Speaking from a script? Use this 9-point checklist

If you’d rather not give your next speech extemporaneously, follow this checklist to make sure you can expertly speak from your notes.

It’s perfectly fine to work from notes or a text when you speak, but when you choose to not speak extemporaneously, you need a checklist. A text is no guarantee that things won’t go wrong.

When you choose to read from a script, follow this checklist:

1. Make sure you can pronounce everything.

I once wrote a script for a client who neglected to tell me that she pops the letter P when she speaks, and wanted to avoid it if possible. (Yes, that speech was loaded with Ps.)

If someone is preparing a speech for you, clue her in on any pronunciation issues you have. Practice aloud to make sure you won’t stumble over anything, and make any changes before you get up to speak.

2. Don’t write out personal stories.

Will you tell a personal story? If so, don’t write it down.

Just insert “tell vacuum cleaner story here” rather than try to script something you can tell without effort. This will force you to look at the audience, which will help you connect and sound less stilted.

3. Check the format.

Your working copy of a speech should look much different than the pretty version you’ll publish on the Web or hand out to the press. Make sure whole paragraphs are on one page, include notes to yourself about delivery and emphasis, or limit text to the top half of the page to keep you from looking farther and farther down. Experiment with a few formats to see what works for you.

4. Check the type size.

Likewise, you’ll need to experiment with type size to see which one helps you speak smoothly. I like to use a Kindle http://ir-na.amazon-adsystem.com/e/ir?t=theelowom-20&l=as2&o=1&a=B0083PWAPWor other tablet for notes, which allows you to adjust type size on the fly.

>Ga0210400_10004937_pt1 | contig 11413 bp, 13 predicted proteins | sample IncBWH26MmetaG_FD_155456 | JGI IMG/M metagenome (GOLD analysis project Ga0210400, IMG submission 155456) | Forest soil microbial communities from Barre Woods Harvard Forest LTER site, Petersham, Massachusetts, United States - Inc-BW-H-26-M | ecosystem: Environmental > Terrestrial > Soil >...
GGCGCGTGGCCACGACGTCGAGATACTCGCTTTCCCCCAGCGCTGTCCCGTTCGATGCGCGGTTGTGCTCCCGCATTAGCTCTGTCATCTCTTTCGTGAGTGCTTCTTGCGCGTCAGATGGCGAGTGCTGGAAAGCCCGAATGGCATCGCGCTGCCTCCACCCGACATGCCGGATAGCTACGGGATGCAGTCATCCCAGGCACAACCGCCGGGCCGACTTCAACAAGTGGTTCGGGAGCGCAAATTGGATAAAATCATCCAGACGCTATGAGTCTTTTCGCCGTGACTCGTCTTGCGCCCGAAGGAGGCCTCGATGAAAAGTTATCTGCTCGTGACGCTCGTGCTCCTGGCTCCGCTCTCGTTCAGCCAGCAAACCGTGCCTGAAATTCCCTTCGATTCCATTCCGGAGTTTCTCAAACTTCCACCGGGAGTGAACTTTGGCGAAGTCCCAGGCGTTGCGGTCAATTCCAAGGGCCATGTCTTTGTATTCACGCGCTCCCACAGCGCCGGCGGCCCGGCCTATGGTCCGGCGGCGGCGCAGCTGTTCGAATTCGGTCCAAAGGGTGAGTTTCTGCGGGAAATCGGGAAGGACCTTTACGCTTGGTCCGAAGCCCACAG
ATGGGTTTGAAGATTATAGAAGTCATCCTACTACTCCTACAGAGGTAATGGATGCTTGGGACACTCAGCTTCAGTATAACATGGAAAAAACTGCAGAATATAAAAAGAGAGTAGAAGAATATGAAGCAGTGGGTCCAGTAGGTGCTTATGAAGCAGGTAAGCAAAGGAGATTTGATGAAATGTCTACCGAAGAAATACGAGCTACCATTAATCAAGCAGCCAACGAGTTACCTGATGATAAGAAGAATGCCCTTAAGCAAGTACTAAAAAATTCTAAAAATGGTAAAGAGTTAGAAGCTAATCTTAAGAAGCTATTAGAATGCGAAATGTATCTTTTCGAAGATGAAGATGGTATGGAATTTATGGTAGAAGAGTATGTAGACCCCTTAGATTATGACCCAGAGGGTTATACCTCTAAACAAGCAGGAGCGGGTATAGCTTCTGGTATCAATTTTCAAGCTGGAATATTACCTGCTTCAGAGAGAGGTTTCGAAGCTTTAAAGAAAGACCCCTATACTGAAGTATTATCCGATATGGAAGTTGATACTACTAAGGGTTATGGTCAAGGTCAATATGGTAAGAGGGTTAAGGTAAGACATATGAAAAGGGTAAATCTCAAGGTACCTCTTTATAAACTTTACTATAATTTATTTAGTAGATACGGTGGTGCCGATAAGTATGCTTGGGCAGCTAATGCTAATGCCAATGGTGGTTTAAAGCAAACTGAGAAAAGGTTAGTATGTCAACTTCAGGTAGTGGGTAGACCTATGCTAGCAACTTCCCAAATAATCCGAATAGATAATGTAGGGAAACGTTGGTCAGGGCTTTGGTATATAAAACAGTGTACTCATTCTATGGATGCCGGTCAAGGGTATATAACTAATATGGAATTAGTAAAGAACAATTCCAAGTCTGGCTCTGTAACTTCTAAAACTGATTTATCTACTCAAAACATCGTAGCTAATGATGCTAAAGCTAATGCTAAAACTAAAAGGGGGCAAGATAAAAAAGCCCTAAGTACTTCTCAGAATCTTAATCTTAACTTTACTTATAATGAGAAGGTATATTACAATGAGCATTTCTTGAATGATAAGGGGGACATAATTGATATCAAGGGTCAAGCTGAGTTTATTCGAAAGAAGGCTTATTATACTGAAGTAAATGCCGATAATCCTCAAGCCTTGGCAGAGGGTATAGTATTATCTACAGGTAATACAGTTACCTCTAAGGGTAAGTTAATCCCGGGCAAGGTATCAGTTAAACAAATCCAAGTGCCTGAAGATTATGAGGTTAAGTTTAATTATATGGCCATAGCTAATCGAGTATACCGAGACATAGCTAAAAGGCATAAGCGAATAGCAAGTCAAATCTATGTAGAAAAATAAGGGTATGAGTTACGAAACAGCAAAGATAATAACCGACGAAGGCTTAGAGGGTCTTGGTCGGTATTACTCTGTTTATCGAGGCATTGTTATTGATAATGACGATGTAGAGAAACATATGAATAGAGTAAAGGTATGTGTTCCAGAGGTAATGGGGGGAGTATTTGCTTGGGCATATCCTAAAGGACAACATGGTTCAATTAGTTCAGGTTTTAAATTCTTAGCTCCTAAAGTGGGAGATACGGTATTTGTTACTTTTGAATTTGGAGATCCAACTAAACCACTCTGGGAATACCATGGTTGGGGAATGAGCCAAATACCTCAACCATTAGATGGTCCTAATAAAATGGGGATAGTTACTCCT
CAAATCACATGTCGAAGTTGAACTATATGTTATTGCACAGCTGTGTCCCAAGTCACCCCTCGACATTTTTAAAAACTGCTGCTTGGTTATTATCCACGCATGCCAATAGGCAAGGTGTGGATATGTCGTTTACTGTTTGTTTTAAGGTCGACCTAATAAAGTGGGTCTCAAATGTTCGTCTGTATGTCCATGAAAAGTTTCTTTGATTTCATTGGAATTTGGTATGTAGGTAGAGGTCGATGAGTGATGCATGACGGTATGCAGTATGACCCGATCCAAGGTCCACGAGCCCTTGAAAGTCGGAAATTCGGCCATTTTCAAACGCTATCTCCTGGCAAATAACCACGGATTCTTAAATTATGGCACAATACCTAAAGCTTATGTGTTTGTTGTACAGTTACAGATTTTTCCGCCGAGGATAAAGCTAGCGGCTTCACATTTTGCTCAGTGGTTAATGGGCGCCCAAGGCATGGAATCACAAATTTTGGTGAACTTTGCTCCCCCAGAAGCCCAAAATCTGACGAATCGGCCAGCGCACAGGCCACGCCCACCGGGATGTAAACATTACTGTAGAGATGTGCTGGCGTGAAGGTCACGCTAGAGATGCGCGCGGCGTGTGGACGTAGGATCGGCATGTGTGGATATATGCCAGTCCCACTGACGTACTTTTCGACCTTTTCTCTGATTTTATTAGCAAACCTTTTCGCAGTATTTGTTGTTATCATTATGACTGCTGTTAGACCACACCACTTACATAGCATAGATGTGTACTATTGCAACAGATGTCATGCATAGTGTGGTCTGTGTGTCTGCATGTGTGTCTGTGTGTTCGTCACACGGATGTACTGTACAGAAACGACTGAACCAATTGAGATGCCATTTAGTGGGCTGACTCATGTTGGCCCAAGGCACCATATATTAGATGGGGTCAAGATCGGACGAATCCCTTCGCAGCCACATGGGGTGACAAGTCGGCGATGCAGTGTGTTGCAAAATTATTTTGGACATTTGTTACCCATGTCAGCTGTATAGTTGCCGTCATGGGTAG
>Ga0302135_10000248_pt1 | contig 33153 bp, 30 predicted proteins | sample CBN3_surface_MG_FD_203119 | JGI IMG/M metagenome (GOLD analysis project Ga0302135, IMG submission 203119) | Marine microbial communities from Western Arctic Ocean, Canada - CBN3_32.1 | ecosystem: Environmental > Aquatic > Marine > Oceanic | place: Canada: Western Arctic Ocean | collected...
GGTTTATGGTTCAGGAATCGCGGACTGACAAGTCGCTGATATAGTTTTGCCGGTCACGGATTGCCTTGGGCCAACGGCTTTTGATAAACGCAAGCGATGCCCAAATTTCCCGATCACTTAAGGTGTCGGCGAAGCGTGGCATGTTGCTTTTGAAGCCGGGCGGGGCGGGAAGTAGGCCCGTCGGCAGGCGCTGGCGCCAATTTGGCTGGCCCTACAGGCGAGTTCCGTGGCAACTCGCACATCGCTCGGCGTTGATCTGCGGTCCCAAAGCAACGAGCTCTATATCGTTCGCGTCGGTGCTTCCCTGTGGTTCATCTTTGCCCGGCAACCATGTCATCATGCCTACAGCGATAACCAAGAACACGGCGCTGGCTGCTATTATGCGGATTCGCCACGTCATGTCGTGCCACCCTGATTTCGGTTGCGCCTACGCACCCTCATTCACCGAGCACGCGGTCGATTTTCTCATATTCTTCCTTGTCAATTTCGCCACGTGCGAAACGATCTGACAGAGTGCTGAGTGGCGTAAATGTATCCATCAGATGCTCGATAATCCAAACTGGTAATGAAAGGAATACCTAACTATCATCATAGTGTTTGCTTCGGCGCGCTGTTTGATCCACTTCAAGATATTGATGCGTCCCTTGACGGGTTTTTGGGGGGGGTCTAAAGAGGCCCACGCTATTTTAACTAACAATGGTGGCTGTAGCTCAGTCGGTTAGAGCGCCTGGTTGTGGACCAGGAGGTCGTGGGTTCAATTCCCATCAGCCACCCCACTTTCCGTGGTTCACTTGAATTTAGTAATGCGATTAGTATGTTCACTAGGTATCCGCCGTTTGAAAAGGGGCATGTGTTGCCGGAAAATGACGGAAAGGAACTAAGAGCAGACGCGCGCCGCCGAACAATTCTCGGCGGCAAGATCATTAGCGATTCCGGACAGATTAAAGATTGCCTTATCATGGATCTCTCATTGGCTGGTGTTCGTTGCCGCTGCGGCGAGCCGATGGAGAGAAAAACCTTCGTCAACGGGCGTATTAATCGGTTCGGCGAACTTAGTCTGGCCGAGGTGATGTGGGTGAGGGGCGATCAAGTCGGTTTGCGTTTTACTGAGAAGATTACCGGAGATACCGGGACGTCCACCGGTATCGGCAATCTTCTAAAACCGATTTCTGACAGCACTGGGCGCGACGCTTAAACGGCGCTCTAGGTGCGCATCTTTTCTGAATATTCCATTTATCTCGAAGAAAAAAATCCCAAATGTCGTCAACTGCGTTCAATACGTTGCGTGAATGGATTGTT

5. Check the distance from your face to the lectern.

You’d think all lecterns would be standardized, but they’re not-and neither are the heights and vision of speakers. Get on the stage before you speak to see whether you need to make adjustments. Don’t wait until the last minute.

Watch this cautionary video of actress Sally Field, who found that stage managers overcompensated for her short stature and put her too far above her text.

6. Avoid two-sided printing.

Your quest to be environmentally friendly won’t help you if you drop your pages and have to reorder them quickly. You could also simply forget to turn the page over. Many speakers leave out several paragraphs this way.

7. Consider monitors.

If your text is on a monitor, pare it down it to a minimal version. You want to be able to scan keywords, not read every comma.

8. Prepare copies.

Give advance copies to the interpreters, press, social media team and moderator, and think about others who might find your text useful. Who will live tweet? Who will need time to anticipate what you’ll say so they can do their jobs more effectively?

9. Make adjustments if you won’t be speaking in your native language.

If you are working from a text that’s not in your first language, include pauses, eye contact, body language and other non-verbal cues to aid understanding.

“As soon as people talk to a piece of paper, they lose,” says José Iturri, a senior Spanish interpreter at the European Commission. He puts trainees in the interpreters’ booth so they can get a feel for what they do as speakers. Watch the video below for a taste of this training.

Iturri and I both spoke at the European Speechwriters Network conference in London last May. Iturri also begs speakers and speechwriters to make sure the interpreter has your text in advance; it’s a step many often miss.

Denise Graveline is the president of don’t get caught, a communications consultancy. She also writes The Eloquent Woman blog, where a version of this article originally appeared.

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